Winter in Unalaska by Sam Zmolek
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  • The North Pacific Fishery Management Council, which manages federal fisheries in Alaska, will continue to explore options for how to manage chum salmon bycatch in the Bering Sea pollock fishery. The council, facing rising pressure from western Alaska communities who depend on chum as a cornerstone of subsistence, released a statement Wednesday summarizing their decision from their April meeting.
  • The North Pacific Fishery Management Council will not move forward with a request to close the Bristol Bay red king crab savings area to all commercial fishing. At its February meeting, the regulatory council looked at the effectiveness of closing the 4,000-square-nautical-mile section of the eastern Bering Sea to commercial trawl, pot and longline fishing, but decided not to tighten regulations in the area.
  • Nearly 100 tribes and communities in western Alaska, including the Association of Village Council Presidents, signed their support for an emergency petition that would set a zero bycatch limit on chinook salmon in the pollock trawl fishery for 180 days, a move Unalaska Mayor Vince Tutiakoff Sr. said would “effectively shut down the entire pollock fishery of the Bering Sea,” and create a “dire situation” for Unalaska.
  • The total amount of pollock allowed to be scooped up by trawlers in the Bering Sea will stay the same in 2024. In its Dec. 9 meeting in Anchorage, the North Pacific Fishery Management Council moved to keep the total allowable catch for pollock at its current level of 1.3 million metric tons, a move that has generated criticism from conservationists, tribes, and the trawling industry alike.
  • The Alaska Department of Fish and Game has reopened the Bristol Bay red king crab fishery, following a two-year closure.ADF&G announced Friday morning that the lucrative crab fishery will open Oct. 15, following analysis of survey data by the North Pacific Fishery Management Council.
  • The National Oceanic and Atmospheric Administration has denied an emergency request Friday to close crucial habitat for Bristol Bay red king crab to all types of commercial fishing.That comes after Alaska Bering Sea Crabbers petitioned in late September for a closure of the red king crab savings areas to protect the species during a time of historically low stocks.The nonprofit, which represents independent crab harvesters, requested that the grounds be closed to all fishing gears from Jan. 1, 2023 through the end of June.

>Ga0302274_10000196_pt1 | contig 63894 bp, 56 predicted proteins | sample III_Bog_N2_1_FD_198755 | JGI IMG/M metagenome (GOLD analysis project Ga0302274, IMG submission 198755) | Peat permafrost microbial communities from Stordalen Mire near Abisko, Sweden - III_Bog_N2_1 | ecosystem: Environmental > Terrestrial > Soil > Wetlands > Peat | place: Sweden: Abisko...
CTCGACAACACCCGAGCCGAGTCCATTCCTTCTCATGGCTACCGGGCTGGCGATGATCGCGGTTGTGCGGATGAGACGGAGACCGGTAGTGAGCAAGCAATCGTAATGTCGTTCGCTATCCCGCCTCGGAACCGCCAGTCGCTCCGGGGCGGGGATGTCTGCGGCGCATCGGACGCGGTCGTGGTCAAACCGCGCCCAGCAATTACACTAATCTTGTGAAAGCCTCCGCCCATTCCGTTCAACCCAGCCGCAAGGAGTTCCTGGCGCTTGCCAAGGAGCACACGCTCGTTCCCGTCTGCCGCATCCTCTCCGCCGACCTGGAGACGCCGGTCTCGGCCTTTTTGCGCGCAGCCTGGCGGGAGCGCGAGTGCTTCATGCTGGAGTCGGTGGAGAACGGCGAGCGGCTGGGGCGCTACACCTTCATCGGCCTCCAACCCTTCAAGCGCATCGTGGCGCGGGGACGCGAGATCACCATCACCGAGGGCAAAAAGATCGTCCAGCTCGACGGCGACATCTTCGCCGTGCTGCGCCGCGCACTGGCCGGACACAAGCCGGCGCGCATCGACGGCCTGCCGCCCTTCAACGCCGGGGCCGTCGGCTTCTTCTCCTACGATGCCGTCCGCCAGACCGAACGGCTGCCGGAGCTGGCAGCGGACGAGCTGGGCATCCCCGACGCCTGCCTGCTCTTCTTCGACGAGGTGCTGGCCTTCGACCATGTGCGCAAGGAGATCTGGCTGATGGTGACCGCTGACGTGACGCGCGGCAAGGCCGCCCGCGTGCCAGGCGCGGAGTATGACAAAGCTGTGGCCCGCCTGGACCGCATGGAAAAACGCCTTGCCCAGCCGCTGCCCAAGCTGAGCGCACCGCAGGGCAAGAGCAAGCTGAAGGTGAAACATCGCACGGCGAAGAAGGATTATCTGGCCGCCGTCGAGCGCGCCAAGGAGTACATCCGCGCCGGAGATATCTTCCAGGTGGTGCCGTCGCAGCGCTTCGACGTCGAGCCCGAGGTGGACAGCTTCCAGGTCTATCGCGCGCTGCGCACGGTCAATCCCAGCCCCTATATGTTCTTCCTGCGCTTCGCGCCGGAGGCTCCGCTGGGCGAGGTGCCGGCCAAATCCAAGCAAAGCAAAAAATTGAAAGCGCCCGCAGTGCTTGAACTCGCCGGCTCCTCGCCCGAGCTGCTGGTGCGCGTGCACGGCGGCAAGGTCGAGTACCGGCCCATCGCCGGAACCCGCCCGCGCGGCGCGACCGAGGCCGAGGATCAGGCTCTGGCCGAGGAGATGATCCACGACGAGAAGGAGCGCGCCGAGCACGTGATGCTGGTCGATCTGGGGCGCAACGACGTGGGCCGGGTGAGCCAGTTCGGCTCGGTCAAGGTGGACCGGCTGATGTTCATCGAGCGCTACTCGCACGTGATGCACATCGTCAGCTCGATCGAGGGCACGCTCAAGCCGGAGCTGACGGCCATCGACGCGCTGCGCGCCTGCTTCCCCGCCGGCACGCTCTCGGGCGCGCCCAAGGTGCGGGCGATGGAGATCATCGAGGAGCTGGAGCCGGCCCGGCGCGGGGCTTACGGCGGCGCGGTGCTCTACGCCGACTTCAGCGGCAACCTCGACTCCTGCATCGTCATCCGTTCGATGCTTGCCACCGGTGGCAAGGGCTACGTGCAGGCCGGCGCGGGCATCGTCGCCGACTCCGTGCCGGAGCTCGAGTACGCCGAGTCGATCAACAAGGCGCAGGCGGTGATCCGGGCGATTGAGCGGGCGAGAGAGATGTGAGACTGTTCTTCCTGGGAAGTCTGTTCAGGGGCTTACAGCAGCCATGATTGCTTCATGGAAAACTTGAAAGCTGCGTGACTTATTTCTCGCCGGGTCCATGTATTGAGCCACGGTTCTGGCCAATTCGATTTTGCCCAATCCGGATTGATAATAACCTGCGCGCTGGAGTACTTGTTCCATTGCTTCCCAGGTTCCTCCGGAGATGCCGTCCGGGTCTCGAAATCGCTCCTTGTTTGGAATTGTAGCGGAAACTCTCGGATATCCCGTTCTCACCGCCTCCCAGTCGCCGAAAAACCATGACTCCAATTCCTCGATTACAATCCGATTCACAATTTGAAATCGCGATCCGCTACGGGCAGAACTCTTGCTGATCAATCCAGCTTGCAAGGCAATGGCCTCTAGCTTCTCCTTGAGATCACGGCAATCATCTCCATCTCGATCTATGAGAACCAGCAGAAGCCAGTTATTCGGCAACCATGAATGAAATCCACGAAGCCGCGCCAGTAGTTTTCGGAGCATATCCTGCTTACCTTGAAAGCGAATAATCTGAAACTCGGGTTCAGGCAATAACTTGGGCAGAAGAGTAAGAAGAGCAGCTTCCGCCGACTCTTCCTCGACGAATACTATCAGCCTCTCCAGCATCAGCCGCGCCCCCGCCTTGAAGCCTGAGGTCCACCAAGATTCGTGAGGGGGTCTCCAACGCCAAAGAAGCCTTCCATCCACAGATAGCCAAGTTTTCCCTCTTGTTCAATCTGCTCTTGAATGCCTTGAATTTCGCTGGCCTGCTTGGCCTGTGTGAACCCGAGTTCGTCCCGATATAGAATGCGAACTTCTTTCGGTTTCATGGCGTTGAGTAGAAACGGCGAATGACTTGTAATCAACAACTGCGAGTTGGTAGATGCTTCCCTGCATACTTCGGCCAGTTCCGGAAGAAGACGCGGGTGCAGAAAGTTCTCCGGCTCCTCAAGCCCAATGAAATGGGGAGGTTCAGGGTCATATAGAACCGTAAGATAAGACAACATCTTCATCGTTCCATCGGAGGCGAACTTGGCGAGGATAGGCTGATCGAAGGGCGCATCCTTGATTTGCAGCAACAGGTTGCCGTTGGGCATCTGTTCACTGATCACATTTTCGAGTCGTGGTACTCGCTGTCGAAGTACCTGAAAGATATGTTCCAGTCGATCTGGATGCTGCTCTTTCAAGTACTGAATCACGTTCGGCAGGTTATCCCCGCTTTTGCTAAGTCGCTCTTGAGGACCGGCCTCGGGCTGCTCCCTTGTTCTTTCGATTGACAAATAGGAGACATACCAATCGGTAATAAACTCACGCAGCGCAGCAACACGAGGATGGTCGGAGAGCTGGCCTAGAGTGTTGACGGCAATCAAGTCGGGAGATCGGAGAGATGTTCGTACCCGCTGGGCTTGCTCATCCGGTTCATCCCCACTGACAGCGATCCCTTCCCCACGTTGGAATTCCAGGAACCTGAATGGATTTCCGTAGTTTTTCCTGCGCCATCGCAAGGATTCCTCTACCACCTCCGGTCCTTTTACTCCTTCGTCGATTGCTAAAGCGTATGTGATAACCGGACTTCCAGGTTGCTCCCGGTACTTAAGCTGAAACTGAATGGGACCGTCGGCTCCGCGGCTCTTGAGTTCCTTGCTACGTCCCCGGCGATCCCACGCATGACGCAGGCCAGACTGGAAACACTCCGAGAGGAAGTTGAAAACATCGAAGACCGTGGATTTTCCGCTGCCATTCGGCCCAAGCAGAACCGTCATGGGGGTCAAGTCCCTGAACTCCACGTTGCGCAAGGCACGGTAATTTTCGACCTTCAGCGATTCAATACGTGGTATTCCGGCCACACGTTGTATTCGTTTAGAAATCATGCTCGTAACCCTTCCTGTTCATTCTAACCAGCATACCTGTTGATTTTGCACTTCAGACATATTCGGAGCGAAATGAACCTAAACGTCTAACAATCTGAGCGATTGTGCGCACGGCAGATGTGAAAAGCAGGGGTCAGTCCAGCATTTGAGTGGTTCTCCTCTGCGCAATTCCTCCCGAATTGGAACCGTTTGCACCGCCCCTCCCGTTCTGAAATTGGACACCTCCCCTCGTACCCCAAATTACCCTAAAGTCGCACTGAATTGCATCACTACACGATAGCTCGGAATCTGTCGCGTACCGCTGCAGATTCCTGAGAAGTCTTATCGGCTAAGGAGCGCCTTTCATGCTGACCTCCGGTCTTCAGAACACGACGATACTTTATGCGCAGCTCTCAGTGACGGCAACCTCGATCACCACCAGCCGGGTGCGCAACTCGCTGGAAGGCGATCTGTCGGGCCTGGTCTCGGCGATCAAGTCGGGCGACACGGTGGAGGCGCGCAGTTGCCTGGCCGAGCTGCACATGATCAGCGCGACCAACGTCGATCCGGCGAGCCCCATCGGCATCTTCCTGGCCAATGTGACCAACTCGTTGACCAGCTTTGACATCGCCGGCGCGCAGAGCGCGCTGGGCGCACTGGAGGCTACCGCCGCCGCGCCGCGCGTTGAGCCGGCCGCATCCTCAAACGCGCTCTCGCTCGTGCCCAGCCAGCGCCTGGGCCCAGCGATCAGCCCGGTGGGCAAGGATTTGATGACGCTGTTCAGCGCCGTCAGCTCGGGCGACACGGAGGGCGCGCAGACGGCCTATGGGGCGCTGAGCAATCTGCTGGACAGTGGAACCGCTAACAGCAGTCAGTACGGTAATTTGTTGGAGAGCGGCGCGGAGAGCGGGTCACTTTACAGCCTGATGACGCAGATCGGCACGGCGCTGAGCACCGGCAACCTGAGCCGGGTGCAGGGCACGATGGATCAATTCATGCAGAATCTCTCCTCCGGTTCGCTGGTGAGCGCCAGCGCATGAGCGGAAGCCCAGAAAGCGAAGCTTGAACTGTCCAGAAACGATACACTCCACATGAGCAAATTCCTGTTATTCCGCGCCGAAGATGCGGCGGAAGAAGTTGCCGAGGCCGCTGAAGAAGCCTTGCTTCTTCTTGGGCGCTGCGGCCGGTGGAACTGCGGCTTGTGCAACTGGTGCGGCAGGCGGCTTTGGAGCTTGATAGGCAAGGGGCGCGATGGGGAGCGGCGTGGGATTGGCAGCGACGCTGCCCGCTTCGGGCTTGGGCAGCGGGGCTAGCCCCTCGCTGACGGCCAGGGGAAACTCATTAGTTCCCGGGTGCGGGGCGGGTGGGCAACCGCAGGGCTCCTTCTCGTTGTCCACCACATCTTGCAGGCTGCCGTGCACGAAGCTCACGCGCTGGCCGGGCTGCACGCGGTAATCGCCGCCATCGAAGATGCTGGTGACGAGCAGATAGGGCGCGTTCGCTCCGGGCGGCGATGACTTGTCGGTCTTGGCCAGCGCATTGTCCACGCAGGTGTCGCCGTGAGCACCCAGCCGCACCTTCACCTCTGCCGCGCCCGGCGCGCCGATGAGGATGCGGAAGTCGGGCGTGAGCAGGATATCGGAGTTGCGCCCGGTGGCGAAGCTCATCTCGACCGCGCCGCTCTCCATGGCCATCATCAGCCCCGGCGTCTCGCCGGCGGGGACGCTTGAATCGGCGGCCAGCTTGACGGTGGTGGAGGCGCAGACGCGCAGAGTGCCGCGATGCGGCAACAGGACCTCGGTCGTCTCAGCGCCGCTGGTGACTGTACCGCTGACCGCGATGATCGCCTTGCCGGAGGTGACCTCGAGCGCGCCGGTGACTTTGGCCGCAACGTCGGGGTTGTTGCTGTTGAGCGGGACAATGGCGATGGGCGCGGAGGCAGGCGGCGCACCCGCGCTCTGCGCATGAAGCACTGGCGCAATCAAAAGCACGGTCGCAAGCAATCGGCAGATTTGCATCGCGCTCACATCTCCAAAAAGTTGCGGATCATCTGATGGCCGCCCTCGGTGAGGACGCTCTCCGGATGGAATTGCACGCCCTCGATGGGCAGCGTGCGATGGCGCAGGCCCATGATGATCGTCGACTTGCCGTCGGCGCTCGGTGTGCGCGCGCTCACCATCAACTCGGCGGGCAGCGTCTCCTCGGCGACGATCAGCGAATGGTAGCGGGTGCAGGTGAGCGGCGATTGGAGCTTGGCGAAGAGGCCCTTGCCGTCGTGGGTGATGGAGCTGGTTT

• Bering Sea snow crab will close for the first time in the fishery’s history. The Alaska Department of Fish and Game announced Monday afternoon that snow crab — also known as opilio crab — and Bristol Bay red king crab would not open for the upcoming fall and winter fishing seasons. Miranda Westphal, an area management biologist for ADF&G, said stocks are just too low to justify opening either fishery. “All of our crab stocks in the Bering Sea have seen declines the last few years,” Westphal said. “[For] red king crab, we've been seeing declines for a little over a decade now. We just see very little recruitment coming into the population — not a lot of crab maturing into a fishable size. And so we're just seeing more of that this year.”
  • The governor’s task force to review the effect of bycatch in Alaska fisheries is working to organize against its tight timeline for submitting recommendations to state and federal policymakers. It also has to balance commercial and subsistence interests.
  • The council that manages fishing in federal waters voted to link groundfish trawl fishing in the Bering Sea and Aleutian Islands to halibut abundance today. The action caps — at least for now — a six-year debate about curbing halibut bycatch in Alaska.
  • All three Kenai Peninsula representatives to Juneau have signed onto a letter to the council that oversees commercial fishing in Alaska’s federal waters, joining a bipartisan chorus of voices demanding reduction of halibut bycatch.Specifically, representatives are asking the North Pacific Fishery Management Council to approve Alternative 4 at its meeting next week, which would take the most significant swing toward linking the trawl fleet’s fishing with halibut abundance in the Bering Sea.